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Home>Levelset Community>Legal Help>A contractor has caused and accepted responsibility for significant water damage to a number of condo units in a high rise building. The individual condo owners are skidish about signing paperwork that would hold them financially responsible. Some condo owners have flat out refused signing our service agreement with financial language in our service agreement. We have a service contract with the contractor responsible for the damage and whose general liability insurance will be paying for the damage. Should we stop work in the condo units in which the condo owners refused to sign our contract?

A contractor has caused and accepted responsibility for significant water damage to a number of condo units in a high rise building. The individual condo owners are skidish about signing paperwork that would hold them financially responsible. Some condo owners have flat out refused signing our service agreement with financial language in our service agreement. We have a service contract with the contractor responsible for the damage and whose general liability insurance will be paying for the damage. Should we stop work in the condo units in which the condo owners refused to sign our contract?

TexasConstruction ContractRight to Lien

This is a continuation of a previous questions regarding 16 condo units. We appreciate the answer and speed at which it was answered initially. We just had a follow up question.

1 reply

Jan 31, 2019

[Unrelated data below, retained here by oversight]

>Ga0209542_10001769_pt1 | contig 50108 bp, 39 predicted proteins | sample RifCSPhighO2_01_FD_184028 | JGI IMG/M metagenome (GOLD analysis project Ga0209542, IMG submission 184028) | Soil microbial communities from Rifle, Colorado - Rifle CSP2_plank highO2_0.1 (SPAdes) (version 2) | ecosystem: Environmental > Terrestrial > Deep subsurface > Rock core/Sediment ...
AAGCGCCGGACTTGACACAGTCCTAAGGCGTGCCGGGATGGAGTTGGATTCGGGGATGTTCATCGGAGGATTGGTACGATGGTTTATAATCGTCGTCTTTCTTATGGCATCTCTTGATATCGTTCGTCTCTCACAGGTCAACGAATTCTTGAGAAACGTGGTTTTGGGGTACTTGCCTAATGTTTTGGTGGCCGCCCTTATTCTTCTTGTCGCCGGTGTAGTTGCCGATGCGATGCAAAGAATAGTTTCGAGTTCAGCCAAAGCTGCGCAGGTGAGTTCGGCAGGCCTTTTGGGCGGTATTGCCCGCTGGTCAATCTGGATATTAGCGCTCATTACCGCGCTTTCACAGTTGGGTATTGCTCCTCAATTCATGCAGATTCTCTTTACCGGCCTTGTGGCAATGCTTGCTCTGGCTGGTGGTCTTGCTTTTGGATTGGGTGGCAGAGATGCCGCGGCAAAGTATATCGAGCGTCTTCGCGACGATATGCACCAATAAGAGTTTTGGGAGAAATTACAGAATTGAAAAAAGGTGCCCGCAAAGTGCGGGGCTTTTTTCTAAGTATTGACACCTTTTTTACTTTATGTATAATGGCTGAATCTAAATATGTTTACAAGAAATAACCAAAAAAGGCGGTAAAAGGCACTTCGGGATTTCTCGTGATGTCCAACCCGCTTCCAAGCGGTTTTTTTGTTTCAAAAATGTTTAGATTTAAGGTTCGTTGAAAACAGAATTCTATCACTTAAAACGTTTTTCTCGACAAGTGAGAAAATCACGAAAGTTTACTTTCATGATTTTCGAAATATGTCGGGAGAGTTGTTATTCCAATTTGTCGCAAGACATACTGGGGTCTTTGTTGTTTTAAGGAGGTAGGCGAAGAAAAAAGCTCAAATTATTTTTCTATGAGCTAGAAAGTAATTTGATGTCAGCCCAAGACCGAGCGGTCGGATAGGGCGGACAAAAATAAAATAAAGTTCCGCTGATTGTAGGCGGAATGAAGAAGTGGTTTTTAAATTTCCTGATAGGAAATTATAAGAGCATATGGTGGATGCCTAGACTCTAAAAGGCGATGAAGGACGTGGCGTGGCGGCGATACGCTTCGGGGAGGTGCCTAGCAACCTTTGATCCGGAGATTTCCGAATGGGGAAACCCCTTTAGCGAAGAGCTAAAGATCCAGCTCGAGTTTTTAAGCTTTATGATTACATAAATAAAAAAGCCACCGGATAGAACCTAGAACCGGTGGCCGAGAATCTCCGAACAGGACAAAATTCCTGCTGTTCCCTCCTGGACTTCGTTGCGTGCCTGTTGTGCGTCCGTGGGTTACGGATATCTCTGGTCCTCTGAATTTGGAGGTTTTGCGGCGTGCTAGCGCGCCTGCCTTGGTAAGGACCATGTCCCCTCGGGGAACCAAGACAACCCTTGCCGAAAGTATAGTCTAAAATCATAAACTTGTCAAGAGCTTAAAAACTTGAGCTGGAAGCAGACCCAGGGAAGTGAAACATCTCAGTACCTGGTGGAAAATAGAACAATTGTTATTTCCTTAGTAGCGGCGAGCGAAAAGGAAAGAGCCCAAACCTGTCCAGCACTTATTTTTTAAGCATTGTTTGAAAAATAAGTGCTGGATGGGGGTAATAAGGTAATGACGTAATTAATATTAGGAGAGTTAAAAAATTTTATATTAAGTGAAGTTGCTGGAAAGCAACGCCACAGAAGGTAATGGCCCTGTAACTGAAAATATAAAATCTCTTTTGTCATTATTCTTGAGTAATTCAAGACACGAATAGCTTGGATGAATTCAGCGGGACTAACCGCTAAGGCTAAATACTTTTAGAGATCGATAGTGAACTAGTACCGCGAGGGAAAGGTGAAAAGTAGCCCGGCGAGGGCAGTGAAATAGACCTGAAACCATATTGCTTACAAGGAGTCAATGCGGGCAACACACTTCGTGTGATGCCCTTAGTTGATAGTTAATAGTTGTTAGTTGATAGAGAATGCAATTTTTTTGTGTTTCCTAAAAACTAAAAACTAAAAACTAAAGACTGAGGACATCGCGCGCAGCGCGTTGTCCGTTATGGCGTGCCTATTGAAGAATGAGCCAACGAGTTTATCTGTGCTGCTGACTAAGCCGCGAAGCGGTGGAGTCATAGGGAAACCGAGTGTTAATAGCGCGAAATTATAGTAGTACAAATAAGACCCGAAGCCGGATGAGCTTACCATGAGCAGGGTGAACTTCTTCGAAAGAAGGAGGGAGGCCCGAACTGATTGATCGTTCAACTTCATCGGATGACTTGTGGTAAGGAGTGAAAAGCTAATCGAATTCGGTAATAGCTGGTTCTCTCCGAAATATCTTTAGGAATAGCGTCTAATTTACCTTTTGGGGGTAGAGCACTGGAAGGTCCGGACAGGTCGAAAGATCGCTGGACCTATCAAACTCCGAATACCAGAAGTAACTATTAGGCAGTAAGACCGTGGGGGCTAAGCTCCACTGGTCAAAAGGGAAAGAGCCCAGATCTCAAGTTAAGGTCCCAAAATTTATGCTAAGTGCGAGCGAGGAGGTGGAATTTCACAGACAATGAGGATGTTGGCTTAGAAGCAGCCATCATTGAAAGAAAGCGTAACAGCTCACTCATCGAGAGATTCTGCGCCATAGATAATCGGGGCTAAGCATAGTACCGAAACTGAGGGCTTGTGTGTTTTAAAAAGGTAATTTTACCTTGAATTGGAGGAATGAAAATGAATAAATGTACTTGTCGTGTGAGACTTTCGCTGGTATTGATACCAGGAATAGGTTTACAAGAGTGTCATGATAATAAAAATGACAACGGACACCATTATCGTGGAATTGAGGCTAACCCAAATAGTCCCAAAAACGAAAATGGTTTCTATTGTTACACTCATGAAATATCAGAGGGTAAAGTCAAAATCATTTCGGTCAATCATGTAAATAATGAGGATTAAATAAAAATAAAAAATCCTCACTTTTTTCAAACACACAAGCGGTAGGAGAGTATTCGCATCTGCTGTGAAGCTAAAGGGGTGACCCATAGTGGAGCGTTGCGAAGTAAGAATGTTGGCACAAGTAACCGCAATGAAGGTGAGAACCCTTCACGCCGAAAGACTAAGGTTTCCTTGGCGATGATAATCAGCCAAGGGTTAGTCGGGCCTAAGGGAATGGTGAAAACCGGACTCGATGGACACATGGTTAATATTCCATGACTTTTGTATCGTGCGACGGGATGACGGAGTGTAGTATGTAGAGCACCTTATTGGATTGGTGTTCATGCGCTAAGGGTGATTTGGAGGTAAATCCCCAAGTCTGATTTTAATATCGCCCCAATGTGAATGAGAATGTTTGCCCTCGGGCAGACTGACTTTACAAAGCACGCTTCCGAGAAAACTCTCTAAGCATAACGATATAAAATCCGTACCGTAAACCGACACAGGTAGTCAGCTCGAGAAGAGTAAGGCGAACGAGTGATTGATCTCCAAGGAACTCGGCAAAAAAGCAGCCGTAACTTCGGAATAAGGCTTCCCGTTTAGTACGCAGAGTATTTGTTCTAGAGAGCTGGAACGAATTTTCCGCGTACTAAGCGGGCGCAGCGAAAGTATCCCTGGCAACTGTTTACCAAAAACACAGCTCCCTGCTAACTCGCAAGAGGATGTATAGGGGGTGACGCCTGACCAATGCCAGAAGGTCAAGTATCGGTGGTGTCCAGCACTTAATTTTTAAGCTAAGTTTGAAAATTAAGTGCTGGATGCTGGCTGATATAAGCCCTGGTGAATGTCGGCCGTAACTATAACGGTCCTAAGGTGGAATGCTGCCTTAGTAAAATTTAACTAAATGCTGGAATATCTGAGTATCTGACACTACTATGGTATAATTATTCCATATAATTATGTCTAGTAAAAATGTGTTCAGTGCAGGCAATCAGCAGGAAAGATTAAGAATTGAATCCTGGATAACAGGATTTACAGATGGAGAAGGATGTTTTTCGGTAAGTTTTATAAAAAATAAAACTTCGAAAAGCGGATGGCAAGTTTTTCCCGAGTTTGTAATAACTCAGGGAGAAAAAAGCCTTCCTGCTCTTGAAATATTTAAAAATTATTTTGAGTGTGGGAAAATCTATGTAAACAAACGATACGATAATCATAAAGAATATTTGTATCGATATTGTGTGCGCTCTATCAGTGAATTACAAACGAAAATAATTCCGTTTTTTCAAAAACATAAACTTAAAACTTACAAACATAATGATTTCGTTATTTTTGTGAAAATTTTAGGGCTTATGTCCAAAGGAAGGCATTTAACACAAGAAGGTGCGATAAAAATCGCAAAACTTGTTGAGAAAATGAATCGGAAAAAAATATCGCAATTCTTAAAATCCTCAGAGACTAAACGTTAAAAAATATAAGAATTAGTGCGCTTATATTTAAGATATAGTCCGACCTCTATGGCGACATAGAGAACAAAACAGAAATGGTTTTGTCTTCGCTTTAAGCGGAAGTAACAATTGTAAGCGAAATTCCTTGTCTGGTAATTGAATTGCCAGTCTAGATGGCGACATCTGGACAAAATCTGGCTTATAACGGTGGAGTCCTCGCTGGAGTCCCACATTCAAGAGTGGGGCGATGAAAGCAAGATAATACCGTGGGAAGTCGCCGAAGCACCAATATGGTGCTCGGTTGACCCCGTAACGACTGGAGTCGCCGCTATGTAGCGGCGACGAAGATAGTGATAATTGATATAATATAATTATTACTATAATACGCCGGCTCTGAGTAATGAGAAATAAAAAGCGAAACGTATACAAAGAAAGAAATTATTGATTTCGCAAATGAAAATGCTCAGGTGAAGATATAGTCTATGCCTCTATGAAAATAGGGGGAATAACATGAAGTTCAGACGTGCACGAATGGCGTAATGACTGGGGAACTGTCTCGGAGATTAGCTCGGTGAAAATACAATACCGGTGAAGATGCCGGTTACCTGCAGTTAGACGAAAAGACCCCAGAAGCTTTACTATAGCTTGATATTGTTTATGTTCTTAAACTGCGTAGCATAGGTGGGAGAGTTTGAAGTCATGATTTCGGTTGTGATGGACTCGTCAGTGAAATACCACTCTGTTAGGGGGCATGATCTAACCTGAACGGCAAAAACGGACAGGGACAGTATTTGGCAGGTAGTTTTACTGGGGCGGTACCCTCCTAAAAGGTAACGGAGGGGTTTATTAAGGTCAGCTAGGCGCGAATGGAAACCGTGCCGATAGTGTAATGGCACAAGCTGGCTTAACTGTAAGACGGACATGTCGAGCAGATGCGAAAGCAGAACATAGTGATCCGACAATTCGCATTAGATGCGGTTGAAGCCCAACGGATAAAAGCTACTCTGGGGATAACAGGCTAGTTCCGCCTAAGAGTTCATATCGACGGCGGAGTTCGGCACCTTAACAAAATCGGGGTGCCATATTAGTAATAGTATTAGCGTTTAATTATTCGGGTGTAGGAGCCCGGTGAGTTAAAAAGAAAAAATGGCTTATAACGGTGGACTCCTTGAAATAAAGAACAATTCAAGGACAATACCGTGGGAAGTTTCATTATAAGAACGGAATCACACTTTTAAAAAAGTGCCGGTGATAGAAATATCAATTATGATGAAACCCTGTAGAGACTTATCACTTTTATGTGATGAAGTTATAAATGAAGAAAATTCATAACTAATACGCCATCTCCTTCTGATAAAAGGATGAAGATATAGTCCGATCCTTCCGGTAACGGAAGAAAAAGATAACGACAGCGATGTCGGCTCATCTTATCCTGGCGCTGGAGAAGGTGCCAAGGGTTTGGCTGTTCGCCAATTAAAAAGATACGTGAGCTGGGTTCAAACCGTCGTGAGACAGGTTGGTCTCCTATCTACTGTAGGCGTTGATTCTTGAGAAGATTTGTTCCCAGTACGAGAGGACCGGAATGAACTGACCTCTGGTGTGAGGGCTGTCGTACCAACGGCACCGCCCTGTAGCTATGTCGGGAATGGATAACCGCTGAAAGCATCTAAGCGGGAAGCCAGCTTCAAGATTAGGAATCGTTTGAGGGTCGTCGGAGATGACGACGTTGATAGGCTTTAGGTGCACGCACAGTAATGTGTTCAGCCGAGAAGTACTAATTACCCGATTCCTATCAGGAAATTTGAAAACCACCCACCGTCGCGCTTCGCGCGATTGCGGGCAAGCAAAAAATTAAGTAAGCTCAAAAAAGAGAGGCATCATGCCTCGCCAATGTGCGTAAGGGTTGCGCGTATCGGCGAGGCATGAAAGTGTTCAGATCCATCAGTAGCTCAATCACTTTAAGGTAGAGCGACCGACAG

Glad to see you back at the Construction Legal Center - even if it is under unfortunate circumstances. If I recall correctly, the last question related to preserving the right to lien when work will be done on multiple, individual condominium units as well as the common areas of that condominium. Referring to your new question - ultimately, it's up to each business to determine what best suits their needs. However, there are some things worth noting. First, when there has been no payment dispute and there's been no indication that one might come up, it might be a little hasty to decide to stop work simply because the right to lien for some potential dispute down the line might not exist. This is especially true where payments will be made from a third party where there are a guaranteed amount of funds available to pay for the work. Next, note that the previous answer provided that signing separate contracts with condominium owners was the safest way to proceed - the right to lien could still persist here, plus lien claims very rarely make it to a courtroom. So, potentially, (1) lien rights could be available, and (2) even if a filed lien claim might be considered invalid if it came under scrutiny - mechanics lien disputes are often resolved before some legal action is taken on the lien (either challenging the lien or enforcing it), and flawed lien claims, when made in good faith, typically don't result in the same liability that a fraudulent lien might cause. zlien discusses that idea in this article: Frivolous Mechanics Liens: Intentionally Fraudulent vs. Honest Mistakes Further - as mentioned in the following article, where lien rights might not be present or might not be the preferable method of recovery, there are always other options available for recovery. All of this is to say that while each construction business must assess their risk and create their own standards for approaching that risk, it might be worthwhile to take a holistic approach and to consider the totality of the factors at play. At the end of the day - each business must do what it feels is in its best interest.
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